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updated 8/15/2008

Davis Baird, Ph.D., Dean
Ed Munn
Sanchez, Ph.D., Associate Dean
Briana Timmerman, Ph.D., Associate Dean

G. James Burns, M.A., Associate Dean


Overview

The South Carolina Honors College (SCHC) combines the benefits of a small college in the context of a large comprehensive research university. The college provides academically gifted and motivated students with the opportunity to develop their intellectual potential to the fullest. It emphasizes small classes with intensive interaction between students and professors. The Honors College curriculum is designed to exploit fully the talents of both students and teachers. Any qualified student, regardless of major or career interest, can take advantage of the college's rich educational environment.

Admission

Admission to the college is based upon proof of a student's potential for high academic achievement. Admission criteria include outstanding work in high school, high aptitude test scores, the ability to write well, and a strong intellectual curiosity. A candidate for the college must be accepted to the University and then must submit a separate application for admission to the Honors College.

The admissions policies are determined by the SCHC Policy Committee and administered by the coordinator of admissions for the South Carolina Honors College in the Office of Undergraduate Admissions. The normal standards to be considered for admission include, but are not confined to, an SAT of 1300 and a strong academic performance in high school, as well as evidence of keen analytical skills and a clear writing style. Transfer students and students already enrolled in the University who have a GPA of 3.50 on a 4.00 scale also may be considered for admission. Admission of such students will be contingent on a review of the student's overall college record, the quality of the application, and the availability of space in the Honors College.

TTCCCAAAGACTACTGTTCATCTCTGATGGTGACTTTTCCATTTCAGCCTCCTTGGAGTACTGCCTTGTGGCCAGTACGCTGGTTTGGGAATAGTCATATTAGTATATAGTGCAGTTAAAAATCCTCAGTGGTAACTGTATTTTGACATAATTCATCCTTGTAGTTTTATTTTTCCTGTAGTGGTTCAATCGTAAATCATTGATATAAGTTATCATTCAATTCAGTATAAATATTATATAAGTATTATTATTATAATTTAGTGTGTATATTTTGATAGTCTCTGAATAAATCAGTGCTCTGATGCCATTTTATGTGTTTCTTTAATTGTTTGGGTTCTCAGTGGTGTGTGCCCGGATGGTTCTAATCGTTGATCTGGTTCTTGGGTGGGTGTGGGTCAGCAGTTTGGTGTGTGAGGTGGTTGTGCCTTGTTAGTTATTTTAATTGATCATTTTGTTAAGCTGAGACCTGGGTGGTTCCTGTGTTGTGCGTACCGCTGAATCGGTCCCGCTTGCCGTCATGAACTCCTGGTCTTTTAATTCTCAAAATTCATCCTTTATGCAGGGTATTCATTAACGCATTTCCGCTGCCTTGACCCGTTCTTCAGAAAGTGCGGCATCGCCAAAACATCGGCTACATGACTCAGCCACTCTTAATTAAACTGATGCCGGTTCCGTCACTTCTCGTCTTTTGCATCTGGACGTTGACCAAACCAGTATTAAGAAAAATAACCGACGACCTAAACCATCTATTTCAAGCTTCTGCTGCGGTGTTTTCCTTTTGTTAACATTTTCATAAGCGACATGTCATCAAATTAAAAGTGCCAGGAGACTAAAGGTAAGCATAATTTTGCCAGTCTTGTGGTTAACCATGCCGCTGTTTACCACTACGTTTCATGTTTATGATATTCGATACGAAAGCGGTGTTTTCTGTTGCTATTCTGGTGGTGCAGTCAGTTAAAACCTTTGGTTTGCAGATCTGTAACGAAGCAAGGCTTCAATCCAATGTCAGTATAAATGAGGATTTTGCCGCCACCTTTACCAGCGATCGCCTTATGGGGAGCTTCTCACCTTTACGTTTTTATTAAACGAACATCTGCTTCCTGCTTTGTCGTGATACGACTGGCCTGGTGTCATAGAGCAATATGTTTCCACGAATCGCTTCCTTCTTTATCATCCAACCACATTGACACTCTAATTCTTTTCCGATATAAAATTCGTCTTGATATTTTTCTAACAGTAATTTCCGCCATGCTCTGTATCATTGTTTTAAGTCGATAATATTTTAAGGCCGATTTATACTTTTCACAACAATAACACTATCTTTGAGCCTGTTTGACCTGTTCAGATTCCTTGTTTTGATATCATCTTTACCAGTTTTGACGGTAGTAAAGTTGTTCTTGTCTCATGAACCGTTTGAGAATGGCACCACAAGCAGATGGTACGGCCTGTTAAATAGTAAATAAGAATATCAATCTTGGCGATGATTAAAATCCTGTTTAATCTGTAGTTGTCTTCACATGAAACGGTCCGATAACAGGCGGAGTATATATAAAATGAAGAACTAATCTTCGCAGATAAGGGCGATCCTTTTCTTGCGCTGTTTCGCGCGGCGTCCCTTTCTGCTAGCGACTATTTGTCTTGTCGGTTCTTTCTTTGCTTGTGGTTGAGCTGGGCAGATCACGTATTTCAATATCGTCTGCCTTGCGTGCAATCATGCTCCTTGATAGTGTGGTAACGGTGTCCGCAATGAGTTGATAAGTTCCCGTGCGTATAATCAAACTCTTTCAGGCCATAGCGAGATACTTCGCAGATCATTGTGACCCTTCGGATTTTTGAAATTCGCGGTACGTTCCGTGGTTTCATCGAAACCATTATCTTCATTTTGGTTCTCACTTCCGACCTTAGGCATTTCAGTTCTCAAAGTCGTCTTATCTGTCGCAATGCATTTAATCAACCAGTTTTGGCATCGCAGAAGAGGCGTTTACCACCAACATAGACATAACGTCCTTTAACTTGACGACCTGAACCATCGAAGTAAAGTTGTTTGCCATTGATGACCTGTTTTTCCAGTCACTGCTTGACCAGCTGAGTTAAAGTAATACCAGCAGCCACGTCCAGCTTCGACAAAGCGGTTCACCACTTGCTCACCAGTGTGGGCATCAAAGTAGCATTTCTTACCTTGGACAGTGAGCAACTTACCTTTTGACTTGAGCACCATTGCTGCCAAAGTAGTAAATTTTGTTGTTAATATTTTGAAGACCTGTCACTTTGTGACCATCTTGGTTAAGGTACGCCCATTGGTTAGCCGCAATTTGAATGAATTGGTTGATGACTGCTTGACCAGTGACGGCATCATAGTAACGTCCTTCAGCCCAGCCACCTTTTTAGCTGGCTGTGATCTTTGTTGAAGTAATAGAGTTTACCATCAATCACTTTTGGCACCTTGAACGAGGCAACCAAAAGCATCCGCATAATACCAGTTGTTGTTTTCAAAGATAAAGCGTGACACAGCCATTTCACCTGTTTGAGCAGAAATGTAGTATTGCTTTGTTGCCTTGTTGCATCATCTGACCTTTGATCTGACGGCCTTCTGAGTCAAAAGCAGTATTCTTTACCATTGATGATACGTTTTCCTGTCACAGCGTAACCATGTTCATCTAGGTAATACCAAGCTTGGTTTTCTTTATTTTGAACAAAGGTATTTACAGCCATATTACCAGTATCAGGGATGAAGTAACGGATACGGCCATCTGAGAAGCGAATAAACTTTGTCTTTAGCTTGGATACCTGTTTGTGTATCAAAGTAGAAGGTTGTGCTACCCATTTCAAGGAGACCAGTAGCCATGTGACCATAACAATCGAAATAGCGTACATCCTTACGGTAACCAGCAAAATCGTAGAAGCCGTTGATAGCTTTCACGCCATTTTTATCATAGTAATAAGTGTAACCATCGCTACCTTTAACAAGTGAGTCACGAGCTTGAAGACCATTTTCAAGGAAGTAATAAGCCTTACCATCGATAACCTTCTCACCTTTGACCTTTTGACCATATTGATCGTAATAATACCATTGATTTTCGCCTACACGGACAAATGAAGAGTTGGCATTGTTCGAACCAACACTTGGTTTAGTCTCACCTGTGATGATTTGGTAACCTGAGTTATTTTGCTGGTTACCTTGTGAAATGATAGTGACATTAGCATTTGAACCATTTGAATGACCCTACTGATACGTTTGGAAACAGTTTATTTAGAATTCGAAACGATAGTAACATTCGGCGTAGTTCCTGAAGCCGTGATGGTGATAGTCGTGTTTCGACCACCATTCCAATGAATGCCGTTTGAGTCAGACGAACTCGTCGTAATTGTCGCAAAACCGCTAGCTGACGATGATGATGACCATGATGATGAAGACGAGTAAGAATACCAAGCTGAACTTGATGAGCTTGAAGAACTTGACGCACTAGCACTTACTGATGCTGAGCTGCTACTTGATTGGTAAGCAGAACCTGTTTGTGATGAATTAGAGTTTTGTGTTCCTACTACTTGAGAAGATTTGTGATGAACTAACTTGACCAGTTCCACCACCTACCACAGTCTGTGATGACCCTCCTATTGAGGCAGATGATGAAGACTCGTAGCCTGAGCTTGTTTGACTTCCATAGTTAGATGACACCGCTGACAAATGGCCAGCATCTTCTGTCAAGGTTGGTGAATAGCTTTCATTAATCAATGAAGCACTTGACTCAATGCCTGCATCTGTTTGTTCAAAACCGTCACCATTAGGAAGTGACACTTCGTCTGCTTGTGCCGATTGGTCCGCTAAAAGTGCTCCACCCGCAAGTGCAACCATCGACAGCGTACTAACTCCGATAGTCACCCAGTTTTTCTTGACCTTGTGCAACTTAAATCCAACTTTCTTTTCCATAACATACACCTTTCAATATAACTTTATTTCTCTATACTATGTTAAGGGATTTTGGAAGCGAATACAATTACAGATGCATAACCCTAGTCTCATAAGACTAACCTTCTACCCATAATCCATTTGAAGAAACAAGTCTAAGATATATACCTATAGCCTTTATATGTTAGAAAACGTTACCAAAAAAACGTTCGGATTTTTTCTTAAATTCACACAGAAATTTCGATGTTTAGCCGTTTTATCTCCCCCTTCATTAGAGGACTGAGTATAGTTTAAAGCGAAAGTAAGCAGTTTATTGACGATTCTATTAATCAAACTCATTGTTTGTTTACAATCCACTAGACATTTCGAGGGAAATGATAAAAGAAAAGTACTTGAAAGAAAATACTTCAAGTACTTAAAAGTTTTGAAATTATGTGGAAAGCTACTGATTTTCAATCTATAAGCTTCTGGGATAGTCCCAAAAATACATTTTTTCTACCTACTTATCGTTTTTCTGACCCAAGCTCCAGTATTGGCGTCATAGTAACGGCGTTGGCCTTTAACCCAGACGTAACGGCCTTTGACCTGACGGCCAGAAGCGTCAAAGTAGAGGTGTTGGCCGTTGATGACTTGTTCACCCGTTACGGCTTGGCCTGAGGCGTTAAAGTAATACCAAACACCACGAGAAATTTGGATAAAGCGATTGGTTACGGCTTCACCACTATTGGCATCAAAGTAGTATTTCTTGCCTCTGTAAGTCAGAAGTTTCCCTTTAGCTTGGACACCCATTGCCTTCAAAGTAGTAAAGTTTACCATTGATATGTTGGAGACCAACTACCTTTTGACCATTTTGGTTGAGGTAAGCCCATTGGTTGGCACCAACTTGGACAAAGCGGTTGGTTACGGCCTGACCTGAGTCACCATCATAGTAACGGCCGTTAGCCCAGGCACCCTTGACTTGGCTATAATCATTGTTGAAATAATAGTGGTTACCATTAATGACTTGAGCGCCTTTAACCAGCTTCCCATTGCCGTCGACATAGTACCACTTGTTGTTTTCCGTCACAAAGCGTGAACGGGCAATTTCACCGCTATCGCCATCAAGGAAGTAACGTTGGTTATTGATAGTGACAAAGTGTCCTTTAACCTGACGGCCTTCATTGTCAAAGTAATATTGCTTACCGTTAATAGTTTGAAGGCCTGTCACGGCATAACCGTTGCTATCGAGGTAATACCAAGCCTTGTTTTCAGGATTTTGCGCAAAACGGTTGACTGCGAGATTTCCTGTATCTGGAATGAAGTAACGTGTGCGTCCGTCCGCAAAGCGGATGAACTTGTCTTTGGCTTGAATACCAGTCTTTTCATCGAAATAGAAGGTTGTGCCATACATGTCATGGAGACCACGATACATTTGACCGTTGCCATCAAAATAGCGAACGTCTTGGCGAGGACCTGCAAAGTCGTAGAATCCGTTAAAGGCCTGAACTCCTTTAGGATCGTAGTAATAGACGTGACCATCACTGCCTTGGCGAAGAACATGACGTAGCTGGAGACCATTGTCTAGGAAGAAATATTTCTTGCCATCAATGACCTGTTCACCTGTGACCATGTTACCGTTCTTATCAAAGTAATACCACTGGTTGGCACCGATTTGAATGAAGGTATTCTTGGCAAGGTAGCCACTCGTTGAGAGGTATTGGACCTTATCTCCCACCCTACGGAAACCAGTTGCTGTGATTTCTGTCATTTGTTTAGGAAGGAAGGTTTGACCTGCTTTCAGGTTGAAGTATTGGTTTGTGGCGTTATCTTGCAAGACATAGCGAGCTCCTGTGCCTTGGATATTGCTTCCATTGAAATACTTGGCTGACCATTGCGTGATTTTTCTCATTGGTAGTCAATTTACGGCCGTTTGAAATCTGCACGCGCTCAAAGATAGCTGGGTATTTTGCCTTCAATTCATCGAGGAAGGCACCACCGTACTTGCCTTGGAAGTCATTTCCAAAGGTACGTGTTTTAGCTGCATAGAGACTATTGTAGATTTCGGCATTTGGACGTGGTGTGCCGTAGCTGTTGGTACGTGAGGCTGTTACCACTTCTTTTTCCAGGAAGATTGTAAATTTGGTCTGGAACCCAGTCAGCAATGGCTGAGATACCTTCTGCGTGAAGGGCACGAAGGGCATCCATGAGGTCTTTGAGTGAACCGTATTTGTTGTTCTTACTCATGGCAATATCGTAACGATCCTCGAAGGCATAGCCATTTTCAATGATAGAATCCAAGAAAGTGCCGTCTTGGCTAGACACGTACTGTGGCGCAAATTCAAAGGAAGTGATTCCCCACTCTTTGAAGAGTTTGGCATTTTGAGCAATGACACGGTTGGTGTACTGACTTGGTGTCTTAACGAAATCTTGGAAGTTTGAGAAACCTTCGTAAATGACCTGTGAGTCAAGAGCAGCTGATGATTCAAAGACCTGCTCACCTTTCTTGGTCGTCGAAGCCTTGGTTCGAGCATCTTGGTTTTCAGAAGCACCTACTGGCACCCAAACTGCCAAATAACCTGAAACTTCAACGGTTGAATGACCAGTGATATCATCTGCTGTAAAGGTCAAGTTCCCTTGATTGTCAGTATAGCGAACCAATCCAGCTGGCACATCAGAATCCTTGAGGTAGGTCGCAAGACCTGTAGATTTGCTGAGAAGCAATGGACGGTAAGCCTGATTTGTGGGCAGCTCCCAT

Housing

Students enrolled in the South Carolina Honors College have the option of applying through University Housing for available SCHC housing. Honors residential communities are available for all four years. Vacancies in residence halls located on the historic Horseshoe are offered first to upper-level Honors College students. Honors College first-year students have many housing options, including two honors residential options, Maxcy College, which houses only SCHC first-year students and which is located directly behind the college's administrative offices, and Capstone on the east side of campus.

Retention in the College

To remain in good standing in the college, Honors College students must maintain a minimum GPA on a sliding scale that starts at 3.00 for first-year students and rises to 3.30 for seniors. In addition, Honors College students must earn honors course credits--9 by the end of their first year, 18 after their sophomore year, and 27 after their junior year--to remain in good standing in the college. Students who fall short of these requirements are allowed one semester of probation to increase their GPA or the number of honors credits to reach the required level. Any student who wants to apply for grade forgiveness for a South Carolina Honors College course must first petition the dean of the Honors College.

Honors College Advising